- 2. A Time To Reap – Episode 02
- 3. A Time To Reap – Episode 03
- 4. A Time To Reap – Episode 04
- 5. A Time To Reap – Episode 05
- 6. A Time To Reap – Episode 06
- 7. A Time To Reap – Episode 07
- 8. A Time To Reap – Episode 08
An airmail letter had come, addressed to Alec Mackay, Peggy’s husband.
Nancy Douglas turned it over. The sender was one Hugh Mackay, with an address in California. Must be a relative of Alec’s.
Nancy remembered something about a brother who’d left the area long ago. Getting information out of Alec was impossible.
His face lit up and his toe tapped when he could be persuaded to play the fiddle, but otherwise the man was as miserable as a month of wet Sundays.
Nancy went to the door and pulled down the Early Closing Day sign. Her plans for the afternoon could wait. She’d take herself up to Glenmore and deliver the letter personally.
It was two miles to get to the farm from the main road. A shame Peggy didn’t drive, Nancy reflected. It meant she was dependent on Alec for a lift if she couldn’t get somewhere on her beloved bicycle.
The boys would be getting their licences soon. Colin must be seventeen on his next birthday and Davy a year younger. Alec would be giving the boys a wage now they’d left school. He wasn’t a mean man, just a thrifty one.
When she got there, Peggy was washing dishes from the midday meal. She dried her hands and took the letter from Nancy.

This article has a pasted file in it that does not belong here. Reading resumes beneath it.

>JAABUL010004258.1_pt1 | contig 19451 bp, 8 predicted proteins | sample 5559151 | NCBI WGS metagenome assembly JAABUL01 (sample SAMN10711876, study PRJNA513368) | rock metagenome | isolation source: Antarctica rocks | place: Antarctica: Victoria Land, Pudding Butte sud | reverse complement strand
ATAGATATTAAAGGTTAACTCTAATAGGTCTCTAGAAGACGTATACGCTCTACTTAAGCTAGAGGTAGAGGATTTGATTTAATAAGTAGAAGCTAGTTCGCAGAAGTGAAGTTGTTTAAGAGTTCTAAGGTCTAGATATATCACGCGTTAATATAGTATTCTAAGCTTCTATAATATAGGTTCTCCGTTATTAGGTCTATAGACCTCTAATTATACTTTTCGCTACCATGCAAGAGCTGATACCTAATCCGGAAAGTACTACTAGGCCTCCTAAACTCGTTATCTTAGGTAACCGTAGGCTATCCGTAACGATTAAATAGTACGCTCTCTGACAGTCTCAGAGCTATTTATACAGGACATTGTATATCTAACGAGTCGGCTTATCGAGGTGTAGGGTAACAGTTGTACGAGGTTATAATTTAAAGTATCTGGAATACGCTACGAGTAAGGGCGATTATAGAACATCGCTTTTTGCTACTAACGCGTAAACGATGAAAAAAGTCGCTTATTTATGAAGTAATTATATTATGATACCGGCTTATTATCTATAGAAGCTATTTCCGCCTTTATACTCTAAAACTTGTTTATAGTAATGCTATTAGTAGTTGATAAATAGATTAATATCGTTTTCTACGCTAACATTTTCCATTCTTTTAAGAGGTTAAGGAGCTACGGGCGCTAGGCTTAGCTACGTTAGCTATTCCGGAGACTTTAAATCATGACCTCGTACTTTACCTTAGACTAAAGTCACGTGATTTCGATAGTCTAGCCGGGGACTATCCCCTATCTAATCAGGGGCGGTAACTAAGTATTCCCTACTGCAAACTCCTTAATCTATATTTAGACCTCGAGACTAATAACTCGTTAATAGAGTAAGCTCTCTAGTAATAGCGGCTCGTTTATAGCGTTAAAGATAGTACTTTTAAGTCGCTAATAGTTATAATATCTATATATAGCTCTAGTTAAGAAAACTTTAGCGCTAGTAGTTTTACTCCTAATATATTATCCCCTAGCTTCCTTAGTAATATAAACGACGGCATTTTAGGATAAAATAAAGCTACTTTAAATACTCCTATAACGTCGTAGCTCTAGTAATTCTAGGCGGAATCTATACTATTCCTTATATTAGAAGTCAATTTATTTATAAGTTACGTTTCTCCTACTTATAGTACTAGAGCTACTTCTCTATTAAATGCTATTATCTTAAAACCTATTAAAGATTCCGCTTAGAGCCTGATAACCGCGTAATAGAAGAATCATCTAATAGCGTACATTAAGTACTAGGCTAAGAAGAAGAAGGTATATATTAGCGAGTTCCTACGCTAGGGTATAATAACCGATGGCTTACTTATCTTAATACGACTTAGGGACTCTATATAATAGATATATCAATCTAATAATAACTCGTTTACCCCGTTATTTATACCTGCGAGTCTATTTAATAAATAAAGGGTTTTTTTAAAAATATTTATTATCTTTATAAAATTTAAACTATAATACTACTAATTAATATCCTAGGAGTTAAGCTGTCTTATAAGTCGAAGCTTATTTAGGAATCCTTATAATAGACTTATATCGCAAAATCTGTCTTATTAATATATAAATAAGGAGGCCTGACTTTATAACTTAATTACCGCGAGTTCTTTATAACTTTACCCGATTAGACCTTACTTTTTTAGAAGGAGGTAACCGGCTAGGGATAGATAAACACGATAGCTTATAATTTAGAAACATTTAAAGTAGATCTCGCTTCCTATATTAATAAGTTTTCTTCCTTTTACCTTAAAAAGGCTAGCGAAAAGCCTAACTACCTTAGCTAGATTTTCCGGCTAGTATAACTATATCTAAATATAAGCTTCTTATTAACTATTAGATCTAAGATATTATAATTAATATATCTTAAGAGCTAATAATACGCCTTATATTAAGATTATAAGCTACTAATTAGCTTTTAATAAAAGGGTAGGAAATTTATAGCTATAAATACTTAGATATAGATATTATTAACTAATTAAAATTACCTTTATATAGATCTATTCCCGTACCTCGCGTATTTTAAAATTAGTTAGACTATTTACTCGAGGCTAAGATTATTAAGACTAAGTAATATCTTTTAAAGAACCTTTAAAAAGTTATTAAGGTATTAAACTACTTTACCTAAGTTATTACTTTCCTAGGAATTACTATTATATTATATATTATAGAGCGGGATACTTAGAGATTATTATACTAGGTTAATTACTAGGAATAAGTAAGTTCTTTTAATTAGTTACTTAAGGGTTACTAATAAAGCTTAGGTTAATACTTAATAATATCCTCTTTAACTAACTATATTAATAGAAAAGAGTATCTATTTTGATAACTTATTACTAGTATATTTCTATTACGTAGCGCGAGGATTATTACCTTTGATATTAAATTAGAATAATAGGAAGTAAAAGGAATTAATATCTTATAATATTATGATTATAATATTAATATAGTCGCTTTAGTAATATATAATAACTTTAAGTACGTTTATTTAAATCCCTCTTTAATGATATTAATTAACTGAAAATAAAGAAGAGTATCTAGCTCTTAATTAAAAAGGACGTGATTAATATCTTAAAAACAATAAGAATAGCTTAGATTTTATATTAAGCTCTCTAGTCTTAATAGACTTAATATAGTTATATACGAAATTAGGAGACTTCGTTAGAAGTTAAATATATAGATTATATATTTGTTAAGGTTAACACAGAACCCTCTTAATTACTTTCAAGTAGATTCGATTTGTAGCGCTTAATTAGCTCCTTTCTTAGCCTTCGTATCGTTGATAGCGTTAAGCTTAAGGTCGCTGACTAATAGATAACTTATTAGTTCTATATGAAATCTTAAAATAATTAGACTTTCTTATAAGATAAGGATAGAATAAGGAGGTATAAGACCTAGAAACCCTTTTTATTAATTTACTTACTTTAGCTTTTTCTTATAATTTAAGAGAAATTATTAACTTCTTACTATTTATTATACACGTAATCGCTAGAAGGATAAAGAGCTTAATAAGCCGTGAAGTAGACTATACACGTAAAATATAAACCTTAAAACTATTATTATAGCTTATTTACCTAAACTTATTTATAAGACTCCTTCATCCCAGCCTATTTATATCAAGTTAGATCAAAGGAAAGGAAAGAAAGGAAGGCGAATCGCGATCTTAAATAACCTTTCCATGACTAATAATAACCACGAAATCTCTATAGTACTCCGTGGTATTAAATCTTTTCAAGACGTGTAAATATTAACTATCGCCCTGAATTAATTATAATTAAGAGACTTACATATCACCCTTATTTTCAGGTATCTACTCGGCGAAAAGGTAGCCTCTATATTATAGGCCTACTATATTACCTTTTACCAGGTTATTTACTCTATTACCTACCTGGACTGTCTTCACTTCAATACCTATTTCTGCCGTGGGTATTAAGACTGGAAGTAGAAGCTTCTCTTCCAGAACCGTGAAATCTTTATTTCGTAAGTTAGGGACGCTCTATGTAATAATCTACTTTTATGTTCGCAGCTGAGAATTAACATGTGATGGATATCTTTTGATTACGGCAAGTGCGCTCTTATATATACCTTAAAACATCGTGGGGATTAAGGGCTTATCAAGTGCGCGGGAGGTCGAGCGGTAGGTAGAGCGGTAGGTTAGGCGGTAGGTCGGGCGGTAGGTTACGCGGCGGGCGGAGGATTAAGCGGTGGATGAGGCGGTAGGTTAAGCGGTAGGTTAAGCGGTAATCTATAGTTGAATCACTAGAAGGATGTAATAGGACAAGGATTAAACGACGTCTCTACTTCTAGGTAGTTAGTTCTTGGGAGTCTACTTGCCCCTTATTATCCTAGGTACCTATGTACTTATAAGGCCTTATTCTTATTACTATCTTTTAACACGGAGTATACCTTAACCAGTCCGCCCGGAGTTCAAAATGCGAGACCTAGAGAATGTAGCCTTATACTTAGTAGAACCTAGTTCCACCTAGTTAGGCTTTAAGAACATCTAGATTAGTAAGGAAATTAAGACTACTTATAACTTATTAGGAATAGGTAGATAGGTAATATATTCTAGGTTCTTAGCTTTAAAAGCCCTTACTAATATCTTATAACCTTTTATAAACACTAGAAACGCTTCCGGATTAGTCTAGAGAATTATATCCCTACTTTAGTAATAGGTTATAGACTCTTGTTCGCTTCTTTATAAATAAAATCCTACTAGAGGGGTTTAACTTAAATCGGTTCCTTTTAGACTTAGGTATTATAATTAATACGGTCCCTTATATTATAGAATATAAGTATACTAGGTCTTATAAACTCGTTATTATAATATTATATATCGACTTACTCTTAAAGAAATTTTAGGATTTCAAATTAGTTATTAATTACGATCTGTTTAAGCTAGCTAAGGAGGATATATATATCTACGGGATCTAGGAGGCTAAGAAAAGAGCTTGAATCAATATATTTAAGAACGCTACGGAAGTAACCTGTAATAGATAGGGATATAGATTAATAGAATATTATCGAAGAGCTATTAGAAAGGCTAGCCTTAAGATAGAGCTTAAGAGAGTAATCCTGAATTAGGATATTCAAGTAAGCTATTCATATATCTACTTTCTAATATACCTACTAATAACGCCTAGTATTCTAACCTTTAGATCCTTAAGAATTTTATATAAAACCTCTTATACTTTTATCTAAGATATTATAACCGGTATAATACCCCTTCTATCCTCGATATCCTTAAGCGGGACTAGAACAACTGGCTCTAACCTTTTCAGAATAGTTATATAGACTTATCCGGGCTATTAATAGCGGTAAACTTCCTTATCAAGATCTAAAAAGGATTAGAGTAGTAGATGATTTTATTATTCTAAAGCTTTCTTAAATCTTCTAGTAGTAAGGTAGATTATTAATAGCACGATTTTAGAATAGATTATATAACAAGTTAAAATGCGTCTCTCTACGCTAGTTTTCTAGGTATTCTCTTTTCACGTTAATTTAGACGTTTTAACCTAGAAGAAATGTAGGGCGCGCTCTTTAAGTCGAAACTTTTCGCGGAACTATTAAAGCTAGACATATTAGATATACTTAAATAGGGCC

“It’s from America. California,” Nancy indicated.
“I see that. And I see that it’s for Alec, so it’ll have to wait until he comes in.”
Peggy laid the letter on the dresser leaving Nancy frustrated.
“Do you know who this Hugh Mackay is?”
Peggy grinned at her old friend.
“That’ll be Alec’s nephew. But what he’ll be writing to Alec for I haven’t a notion.”
“His brother’s son?” Nancy wasn’t giving up.
“Yes, Jack’s boy. I say boy, but he’ll be in his twenties. Jack died a couple of years back – his widow wrote to tell us.”
“You never said.”
“Nothing to say. Alec didn’t want to talk about it. Jack ran away after an argument with their father when Alec was a lad. That’s all I know.”
Nancy knew when to give up. She settled the cat on her knee and prepared to talk of other matters.
“You’ll be at the Rural on Wednesday?”
“Do you think the lass I met in the post office the other day would be interested in joining? June, wasn’t it?”
“I’ll mention it next time I see her. Her man can look after the baby for a couple of hours. I feel for her, stuck living next door to you know who.”
“Her predecessor coped by not speaking to Isa at all,” Peggy remembered. “But June seemed to have a friendly way with her, so I doubt she’ll do that.”
“She’s from Glasgow way,” Nancy said. “Likes a bit of a laugh, I’d say. She’ll not get one with Isa.”
“We’ll have to provide the laughs, then.” Peggy went to the cupboard and brought out a colander with bits of velvet and lace stuck on to it. “This is my entry for the millinery competition on Wednesday. Looks like something the cat brought in, doesn’t it?”
“Mine’s much the same, and I’m the Rural President! There’s no point in trying, though, is there? Tibbie will win, as usual.”
“You’re right. And we’ll be the comic turn. As usual!”